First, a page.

When it is difficult to resect the tissue during the surgical operation, the operator operates frequency selection switch 34 in foot switch 30 by foot, and oscillating frequency A is changed to oscillating frequency B at which bent portion 21A serves as a loop of vibration, as shown in FIG. 11. Bent portion 21A is vibrated at a maximum amplitude at oscillating frequency B. Therefore, distal end 21B of probe 21 is vibrated in the axial direction, i.e., in a direction of arrow Y in FIG. 11. By this operation, the resection direction at distal end 21B of probe 21 is changed to effectively resect the tissue of interest.

As is apparent from the above description, the tissue of interest can be resected by changing vibration directions to achieve effective resection operations. Therefore, treatment efficiency of ultrasonic vibrations can be further improved.

Modifications of the vibration generator, or generating section, in the ultrasonic treatment device will be described with reference to FIGS. 12 to 14.

FIG. 12 shows a first modification of vibration generator 5. Ultrasonic vibrator 6 is arranged in generator 5. Conical horn 8 is mounted at the front portion of vibrator 6. Bolt 60 is threadably engaged with the rear portion of horn 8. This ultrasonic vibrator 6 is a Langevin type vibrator. Vibrator 6 comprises bolt 60. Piezoelectric element 10 and electrode plates 12A and 12B, and metal block 62, each of which has a bolt insertion hole, and these members all surround bolt 60. These members are clamped between horn 8 and nut 64, both of which are threadably engaged with both ends of the bolt, respectively. Recess 65 is formed between bolt 60 and the bolt insertion holes of piezoelectric element 10, electrode plates 12A and 12B, and block 62. Therefore, the bolt is insulated from the above members through an air layer. A probe, that is, a transmission member made of a pipe is connected to the distal end of horn 8 connected to vibrator 6. The ultrasonic vibration generated by vibrator 6 is transmitted to the distal end of probe 18.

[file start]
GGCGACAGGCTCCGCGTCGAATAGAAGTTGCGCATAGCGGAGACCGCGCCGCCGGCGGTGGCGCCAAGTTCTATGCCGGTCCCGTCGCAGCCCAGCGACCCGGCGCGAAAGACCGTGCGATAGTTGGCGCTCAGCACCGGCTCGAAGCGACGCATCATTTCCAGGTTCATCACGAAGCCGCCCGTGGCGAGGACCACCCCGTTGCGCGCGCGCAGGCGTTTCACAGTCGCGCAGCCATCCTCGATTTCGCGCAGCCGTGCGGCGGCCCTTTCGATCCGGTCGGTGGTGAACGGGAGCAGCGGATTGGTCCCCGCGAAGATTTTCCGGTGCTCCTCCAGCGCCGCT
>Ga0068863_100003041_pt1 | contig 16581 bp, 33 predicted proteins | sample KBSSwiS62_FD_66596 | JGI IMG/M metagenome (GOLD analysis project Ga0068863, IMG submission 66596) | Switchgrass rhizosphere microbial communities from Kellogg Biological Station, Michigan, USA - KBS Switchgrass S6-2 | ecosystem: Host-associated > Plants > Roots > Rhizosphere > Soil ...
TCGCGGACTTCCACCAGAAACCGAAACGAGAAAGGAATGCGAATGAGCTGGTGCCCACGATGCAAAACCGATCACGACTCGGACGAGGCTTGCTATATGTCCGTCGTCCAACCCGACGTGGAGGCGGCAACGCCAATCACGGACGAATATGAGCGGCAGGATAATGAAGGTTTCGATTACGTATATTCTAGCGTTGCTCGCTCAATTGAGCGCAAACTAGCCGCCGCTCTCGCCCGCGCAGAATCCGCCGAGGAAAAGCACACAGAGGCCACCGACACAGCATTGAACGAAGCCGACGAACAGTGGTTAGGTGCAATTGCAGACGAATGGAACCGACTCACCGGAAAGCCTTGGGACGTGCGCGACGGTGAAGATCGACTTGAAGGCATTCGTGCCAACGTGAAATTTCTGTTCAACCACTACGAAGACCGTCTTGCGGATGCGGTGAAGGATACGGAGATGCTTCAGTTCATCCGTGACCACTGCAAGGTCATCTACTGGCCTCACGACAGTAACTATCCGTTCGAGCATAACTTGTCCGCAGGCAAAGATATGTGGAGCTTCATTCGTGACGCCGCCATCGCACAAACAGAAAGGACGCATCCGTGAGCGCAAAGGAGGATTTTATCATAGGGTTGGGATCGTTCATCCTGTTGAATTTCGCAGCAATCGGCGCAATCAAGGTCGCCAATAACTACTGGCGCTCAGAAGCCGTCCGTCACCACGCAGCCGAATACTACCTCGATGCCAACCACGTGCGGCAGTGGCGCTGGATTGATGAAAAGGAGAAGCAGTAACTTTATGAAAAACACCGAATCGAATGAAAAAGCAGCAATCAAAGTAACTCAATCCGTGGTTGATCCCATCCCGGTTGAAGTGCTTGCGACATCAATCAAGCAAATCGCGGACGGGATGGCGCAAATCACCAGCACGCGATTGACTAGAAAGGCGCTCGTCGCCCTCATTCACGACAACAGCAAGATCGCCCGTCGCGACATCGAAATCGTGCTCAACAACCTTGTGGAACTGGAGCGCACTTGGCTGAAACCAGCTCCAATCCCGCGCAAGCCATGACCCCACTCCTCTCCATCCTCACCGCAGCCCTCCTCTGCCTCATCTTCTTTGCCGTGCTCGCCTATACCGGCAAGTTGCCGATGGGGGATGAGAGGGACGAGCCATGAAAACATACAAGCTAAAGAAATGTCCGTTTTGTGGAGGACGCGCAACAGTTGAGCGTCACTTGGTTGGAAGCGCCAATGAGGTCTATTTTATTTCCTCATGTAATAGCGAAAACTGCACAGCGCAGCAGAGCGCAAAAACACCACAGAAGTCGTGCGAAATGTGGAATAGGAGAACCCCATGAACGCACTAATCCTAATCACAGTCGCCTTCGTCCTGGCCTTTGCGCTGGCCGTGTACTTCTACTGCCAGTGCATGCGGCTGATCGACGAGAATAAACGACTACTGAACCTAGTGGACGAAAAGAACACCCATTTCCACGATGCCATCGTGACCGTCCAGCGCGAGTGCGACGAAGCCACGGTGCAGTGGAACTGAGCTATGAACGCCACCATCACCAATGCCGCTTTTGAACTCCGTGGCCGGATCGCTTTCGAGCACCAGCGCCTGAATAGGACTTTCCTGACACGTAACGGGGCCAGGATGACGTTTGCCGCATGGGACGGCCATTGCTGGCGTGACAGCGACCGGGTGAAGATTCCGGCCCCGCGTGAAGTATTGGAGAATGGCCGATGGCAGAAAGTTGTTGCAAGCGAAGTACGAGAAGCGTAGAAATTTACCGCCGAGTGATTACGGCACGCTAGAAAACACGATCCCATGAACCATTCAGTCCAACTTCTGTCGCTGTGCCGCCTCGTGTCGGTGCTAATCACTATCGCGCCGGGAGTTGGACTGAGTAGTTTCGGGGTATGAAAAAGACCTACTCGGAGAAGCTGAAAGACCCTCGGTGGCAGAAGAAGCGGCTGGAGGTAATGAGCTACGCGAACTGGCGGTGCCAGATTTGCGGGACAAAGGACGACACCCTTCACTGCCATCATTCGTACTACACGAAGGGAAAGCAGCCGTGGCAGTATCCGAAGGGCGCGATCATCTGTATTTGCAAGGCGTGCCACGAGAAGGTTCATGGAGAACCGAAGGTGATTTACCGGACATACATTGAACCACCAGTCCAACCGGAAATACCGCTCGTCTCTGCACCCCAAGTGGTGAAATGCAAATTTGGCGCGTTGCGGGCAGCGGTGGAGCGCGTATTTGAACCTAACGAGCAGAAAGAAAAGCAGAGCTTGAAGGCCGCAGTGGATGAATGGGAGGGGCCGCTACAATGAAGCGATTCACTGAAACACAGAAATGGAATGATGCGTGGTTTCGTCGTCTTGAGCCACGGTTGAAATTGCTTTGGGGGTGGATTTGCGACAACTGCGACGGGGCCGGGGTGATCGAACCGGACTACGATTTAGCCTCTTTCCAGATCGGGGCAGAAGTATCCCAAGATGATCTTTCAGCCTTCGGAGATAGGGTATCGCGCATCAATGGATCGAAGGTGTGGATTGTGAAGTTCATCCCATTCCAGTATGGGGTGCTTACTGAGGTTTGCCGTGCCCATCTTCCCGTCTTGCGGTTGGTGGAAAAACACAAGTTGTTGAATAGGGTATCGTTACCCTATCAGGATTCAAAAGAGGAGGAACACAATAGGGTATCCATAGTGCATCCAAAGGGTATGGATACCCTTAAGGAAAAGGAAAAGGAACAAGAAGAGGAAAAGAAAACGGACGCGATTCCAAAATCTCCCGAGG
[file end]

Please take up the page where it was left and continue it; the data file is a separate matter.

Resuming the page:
In this modification, ceramic washers 66A and 66B are inserted between horn 8 and electrode plate 12A and between metal block 62 and electrode plate 12B. Washers 66A and 66B do not absorb vibrations but transmit them to the probe efficiently. In addition, washers 66A and 66B insulate electrode plates 12A and 12B from horn 8 and block 62, respectively, thereby perfectly insulating plates 12A and 12B in cooperation with recess 65.

Cords 68 are respectively connected to electrode plates 12A and 12B, and a drive voltage is supplied from the power source unit to plates 12A and 12B through cords 68.

When the ultrasonic treatment device is used and a current leaks from electrode plates 12A and 12B, a leakage current may be supplied to probe 18.

In the device of this modification, however, ceramic washers 66A and 66B are arranged in the path between the electrodes and probe 18. In addition to the air insulating layer, electrode plates 12A and 12B can be completely insulated. Even if a current flows from the electrode plates, it does not flow into probe 18, thereby preventing the patient from receiving an electric shock.

FIG. 13 shows a second modification of the vibration generator. In this modification, insulating ceramic washer 12A is arranged only between horn 8 and electrode plate 12A. In this case, bolt 60 is made of an insulating material, e.g., a ceramic material.

FIG. 14 shows a third modification of the vibration generator. In this modification, insulating ceramic washers 66A and 66B are arranged in the same manner as in the first modification. At least an outer surface portion of bolt 60, which is brought into contact with electrode plates 12A and 12B, is covered with insulating coating 70. Therefore, electrode plates 12A and 12B are completely insulated. With this structure, the electrode plates are more thoroughly insulated as compared with the above modifications.

In all the modifications, a ceramic material is used as the insulating member. However, the insulating material is not limited to the ceramic material. Any insulative material which does not absorb vibrations but transmits them can be used. The end face of the horn may be covered with an insulating coating, instead of using insulating washers.